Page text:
A mother and fighter, Hutchinson spent the first seven months of 1994 recovering from the transplant in Isolation Room Seven on the seventh floor of LLUMC. Life support had supported her for days before her new heart procedure. Upon awakening, she set out to reverse the effects of the atrophy: relearning from scratch how to lift her hands, walk, sit, stand, eat and speak as she did before.

Dealing with health issues or going to hospital, especially during the holiday season, is a particularly distressing experience, and Hutchinson knows it well. She shares bits of wisdom and tactics that have helped her get through such difficult times in hopes of helping others in similar situations.

Repeatedly in the hospital, Hutchinson said she didn’t think she could get through the next day. During those times, she turned to her faith and her pastor’s advice: go minute by minute. Breaking time into small chunks by spending a few minutes at a time instead of worrying about the intimidating feat of the weeks to come has helped Hutchinson ease his stress and anxiety.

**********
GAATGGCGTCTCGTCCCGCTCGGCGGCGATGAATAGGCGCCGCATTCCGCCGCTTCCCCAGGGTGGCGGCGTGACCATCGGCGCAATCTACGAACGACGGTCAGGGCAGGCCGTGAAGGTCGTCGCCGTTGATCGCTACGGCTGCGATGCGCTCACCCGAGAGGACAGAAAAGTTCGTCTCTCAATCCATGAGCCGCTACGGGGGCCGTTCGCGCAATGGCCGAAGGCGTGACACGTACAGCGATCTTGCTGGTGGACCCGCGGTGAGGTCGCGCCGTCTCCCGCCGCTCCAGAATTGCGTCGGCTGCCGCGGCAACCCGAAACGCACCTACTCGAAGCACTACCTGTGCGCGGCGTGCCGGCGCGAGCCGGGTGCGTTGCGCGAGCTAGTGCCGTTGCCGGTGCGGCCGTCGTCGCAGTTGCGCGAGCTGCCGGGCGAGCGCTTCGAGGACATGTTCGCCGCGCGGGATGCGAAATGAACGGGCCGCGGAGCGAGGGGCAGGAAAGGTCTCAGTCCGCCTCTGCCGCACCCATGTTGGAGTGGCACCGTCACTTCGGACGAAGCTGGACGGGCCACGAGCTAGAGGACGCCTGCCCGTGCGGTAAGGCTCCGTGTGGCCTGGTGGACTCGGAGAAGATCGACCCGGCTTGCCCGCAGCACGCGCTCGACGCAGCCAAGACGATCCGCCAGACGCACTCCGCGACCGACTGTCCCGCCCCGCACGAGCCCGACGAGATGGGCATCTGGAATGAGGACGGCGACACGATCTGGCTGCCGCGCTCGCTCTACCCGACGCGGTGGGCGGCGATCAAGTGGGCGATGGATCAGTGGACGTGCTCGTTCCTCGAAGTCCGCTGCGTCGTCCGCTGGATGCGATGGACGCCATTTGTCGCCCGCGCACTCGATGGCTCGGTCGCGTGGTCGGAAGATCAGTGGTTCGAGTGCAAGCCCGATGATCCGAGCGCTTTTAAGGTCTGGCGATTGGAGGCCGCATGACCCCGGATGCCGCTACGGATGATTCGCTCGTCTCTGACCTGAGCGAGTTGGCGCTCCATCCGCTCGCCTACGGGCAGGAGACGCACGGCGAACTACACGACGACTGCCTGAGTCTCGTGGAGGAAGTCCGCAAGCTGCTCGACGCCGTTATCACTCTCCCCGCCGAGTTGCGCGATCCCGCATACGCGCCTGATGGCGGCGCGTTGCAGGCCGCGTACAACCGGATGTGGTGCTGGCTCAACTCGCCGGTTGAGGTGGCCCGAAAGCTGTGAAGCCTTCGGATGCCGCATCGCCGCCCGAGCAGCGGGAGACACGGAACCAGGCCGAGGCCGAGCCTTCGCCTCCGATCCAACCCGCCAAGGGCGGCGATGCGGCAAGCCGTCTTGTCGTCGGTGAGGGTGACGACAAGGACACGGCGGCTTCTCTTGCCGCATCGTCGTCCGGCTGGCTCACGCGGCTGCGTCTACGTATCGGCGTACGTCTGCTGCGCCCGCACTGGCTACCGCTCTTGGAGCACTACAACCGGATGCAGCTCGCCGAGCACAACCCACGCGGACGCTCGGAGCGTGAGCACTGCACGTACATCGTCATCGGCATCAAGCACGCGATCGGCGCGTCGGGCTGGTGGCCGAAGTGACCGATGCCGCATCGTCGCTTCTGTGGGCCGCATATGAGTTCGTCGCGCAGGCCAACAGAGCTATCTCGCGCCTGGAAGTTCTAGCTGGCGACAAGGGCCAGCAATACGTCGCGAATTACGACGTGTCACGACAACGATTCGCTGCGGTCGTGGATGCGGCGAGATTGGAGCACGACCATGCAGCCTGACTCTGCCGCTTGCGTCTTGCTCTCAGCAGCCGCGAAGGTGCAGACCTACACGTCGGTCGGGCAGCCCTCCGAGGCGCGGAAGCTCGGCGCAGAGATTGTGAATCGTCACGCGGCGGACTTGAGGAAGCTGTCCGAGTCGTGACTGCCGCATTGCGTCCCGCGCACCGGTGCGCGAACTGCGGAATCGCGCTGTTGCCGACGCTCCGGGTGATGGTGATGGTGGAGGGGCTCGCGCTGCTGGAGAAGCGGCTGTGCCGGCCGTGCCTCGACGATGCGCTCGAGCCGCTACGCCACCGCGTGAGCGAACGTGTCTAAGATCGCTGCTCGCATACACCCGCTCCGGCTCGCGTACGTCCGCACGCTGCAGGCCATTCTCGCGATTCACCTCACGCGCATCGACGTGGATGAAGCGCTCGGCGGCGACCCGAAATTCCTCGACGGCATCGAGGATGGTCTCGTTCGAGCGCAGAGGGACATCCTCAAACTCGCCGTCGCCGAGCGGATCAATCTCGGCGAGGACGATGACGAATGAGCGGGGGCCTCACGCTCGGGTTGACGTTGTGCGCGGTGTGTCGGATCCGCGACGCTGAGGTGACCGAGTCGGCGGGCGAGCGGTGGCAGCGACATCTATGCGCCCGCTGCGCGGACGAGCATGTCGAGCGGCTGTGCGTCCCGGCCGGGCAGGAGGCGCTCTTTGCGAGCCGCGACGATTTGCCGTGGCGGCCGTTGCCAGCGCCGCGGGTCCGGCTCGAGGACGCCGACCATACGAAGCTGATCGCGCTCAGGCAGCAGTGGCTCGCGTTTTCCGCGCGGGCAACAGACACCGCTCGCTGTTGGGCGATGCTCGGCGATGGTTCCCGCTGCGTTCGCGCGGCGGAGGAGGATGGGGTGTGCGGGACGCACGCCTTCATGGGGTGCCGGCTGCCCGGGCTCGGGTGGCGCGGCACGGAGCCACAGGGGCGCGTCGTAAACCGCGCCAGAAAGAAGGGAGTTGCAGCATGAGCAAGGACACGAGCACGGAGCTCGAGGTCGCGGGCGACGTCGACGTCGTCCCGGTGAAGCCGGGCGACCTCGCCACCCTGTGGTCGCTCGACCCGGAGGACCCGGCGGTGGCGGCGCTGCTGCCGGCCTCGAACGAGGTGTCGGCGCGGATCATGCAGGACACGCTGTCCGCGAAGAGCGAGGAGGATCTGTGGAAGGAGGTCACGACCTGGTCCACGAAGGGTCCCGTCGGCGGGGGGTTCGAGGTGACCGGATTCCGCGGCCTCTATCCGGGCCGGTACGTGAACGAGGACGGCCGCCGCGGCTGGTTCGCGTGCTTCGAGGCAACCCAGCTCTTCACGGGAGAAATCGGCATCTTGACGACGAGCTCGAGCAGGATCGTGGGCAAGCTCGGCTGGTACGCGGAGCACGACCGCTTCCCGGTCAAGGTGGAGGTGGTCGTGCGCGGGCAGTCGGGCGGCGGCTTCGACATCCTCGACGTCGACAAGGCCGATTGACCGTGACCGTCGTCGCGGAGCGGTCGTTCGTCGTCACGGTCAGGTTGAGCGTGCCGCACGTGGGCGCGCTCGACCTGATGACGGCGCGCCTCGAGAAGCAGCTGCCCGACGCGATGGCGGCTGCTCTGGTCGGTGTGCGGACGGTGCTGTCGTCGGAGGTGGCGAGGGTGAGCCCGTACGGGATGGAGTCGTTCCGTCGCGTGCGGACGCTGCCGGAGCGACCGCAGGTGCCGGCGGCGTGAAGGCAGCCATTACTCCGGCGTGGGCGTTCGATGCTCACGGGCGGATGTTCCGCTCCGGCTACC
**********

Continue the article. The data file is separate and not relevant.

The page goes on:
Another thing that helped her tremendously was thinking or planning an activity or trip to take after she was released from the hospital. “I love going for a walk in the mountains, so I had a picture of the mountains in Big Bear. I dreamed and was caught up in being well enough to go.

Some see the glass as half full, but she actually sees the glass as full.Dr Liset Stoletniy

Yet in the end, it was a rich exchange of love and compassion between Hutchinson and others that she believes motivated her to fight for life on multiple occasions. A support system made up of care teams, a religious community, friends and family surrounded him.

“Always have someone to talk to, even if it’s just to cry,” she says.

Nurses and doctors on the cardiac care and transplant teams have shown compassion and alignment with Hutchinson’s physical and emotional well-being – especially nurses at night, at a time when Hutchinson says she feared never to see his daughter again.

The amazing people who worked to make sure that I was able to grow up with my mom made me choose the profession of nursing.Caitlin hutchinson